Ahead of its latest product launch, chatter around Google centred on how it was going to start taking hardware seriously - seeking to create lust-worthy devices to challenge the dominance of Apple and Samsung.
And, while the search giant did unveil a slew of new devices, it made clear its approach to competing wasn't to make phones with nicer screens, faster chips or polished industrial design.
Instead, it is trying to leverage heavily on its competitive advantage: Artificial Intelligence.
Google Assistant, its virtual assistant software powered by artificial intelligence (AI), is on virtually all of Google's new hardware devices announced last week, ever listening and ready to help users with their queries and tasks.
The virtual assistant is at the heart of the expanded range of Google Home speakers, two new Pixel smartphones, and a set of wireless headphones that offers real-time translations in 40 languages. And, for the first time, Google Assistant is on a laptop-tablet hybrid Chromebook.
The only device that did not have Google Assistant, the portable Google Clips camera, also relies on AI - in the form of a chip with on-device AI processing - to automatically snap photos, without human intervention.
The products wereannounced at the MadeByGoogle event last week in San Francisco.
Google's new speakers, in particular, upits rivalry with Amazon, which recently refreshed its lineup of Echo smart devices powered by its Alexa virtual assistant.
In his opening address at the launch, Google chief executive Sundar Pichai reiterated his belief that the world has shifted from being "mobile-first" to "AI-first", a philosophy the firm announced last year.
He sees the interaction with computers becoming more natural, thanks to AI.
"Computers should adapt to the way people live their lives, rather than people having to adapt to computers," he said.
Some of the new AI-powered features to debut last week include Google Lens, which picks up relevant information such as dates and contact details from photos. The software was first announced at Google's annual developer conference in May.
Machine learning, a form of AI in which computers learn to be smarter on their own, is also behind the software powering the new Pixel 2 smartphone camera. Its Portrait Mode feature, which blurs the background, relies on a single camera instead of the dual-camera systems required by rival handsets.
PIXEL PHONES LEAD THE WAY
The crown jewel in Google's hardware lineup is its Pixel 2 XL and Pixel 2 smartphones.
Not only do they have Google Assistant built in, the Pixel 2 phones also have exclusive features like Google Lens. They are also the only devices that can do real-time translations with the new Google Pixel Buds wireless headphones.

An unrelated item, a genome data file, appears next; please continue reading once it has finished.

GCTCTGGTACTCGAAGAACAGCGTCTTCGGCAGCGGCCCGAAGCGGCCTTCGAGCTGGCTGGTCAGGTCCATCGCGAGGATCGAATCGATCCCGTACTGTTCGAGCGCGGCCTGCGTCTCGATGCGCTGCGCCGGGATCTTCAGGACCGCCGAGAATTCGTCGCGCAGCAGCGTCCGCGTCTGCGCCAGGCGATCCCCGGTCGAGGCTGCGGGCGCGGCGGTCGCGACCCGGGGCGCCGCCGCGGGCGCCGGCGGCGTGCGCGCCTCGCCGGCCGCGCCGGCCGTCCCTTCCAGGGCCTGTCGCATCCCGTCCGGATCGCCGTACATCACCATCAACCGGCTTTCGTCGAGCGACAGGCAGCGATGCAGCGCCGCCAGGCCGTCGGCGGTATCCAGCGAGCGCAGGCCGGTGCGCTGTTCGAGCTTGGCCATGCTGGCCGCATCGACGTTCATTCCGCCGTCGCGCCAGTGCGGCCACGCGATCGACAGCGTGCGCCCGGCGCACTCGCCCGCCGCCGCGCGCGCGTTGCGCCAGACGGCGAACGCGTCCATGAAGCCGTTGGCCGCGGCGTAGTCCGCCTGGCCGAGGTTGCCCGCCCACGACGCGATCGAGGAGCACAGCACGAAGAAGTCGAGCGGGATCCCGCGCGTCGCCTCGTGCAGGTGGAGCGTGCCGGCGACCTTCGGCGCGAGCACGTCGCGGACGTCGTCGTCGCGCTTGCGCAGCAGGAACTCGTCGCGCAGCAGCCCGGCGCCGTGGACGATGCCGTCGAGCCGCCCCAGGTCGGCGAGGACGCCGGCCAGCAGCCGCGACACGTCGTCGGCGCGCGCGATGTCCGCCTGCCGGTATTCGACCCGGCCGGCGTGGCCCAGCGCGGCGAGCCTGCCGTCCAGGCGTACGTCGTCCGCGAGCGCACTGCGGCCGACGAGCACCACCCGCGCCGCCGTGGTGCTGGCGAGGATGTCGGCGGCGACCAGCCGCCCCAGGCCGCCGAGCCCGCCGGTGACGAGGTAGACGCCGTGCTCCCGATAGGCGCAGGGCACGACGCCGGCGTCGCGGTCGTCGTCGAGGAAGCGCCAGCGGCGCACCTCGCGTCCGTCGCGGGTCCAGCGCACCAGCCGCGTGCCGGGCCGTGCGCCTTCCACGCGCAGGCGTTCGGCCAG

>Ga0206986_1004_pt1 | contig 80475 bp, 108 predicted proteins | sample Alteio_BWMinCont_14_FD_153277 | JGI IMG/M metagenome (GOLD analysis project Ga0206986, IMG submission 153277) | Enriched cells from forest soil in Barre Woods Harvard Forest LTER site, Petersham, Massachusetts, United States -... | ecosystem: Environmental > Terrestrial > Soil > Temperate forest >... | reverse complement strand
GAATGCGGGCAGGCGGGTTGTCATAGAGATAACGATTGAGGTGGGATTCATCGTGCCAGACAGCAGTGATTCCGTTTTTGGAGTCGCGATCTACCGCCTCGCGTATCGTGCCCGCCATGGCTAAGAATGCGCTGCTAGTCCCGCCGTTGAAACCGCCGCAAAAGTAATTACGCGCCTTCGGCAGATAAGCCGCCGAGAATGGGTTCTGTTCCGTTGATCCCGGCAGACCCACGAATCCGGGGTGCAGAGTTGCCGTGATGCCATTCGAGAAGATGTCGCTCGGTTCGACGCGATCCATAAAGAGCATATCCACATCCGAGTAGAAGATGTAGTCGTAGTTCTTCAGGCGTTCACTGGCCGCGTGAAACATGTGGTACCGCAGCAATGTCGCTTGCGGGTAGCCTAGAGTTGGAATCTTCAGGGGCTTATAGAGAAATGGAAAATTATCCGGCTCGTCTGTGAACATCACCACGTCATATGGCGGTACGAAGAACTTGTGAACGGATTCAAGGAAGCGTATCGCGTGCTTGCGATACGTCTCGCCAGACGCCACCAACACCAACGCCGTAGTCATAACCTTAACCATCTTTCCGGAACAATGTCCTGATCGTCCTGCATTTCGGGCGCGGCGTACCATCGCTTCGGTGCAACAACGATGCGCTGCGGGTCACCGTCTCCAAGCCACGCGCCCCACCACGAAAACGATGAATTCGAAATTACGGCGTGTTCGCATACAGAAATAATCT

"The Pixel 2 phones is really all about highlighting Google's advancement in AI and machine learning with Google Lens, Google Assistant, Google Translate all packed into them," said Ms Karissa Chua, senior consumer electronics industry analyst at Euromonitor International.
Google's first attempt at a smartphone, last year's Pixel phone, was plagued by shortages due to supply-chain issues. While analysts have estimated that more than two million units were sold, this figure is but a fraction of the units shifted by top smartphone makers such as Apple and Samsung.
Could supply-chain issues continue to affect the new devices, especially as Google is expanding the sales of these phones to new markets, including Singapore (for the Pixel 2 XL)? Gartner analyst Tuong H. Nguyen says that Google would have made adjustments to cater to the additional markets. He added that Google's primary goal is not to sell the most phones, but to showcase the Android platform and the underlying AI features. "This means supply issues are not as dire of an issue for Google as it would be for other phone makers," he said.
Google's hardware chief Rick Osterloh said that the company is very interested in building its presence in the Asia-Pacific region. He noted that the recent US$1.1 billion (S$1.5 billion) deal to bring on board 2,000 employees from Taiwanese phone maker HTC, as well as gain access to its intellectual property, "can really expand our capabilities in the region".
"This (Google hardware division) is a start-up business within the company but we think that we are off to a pretty good start," he said.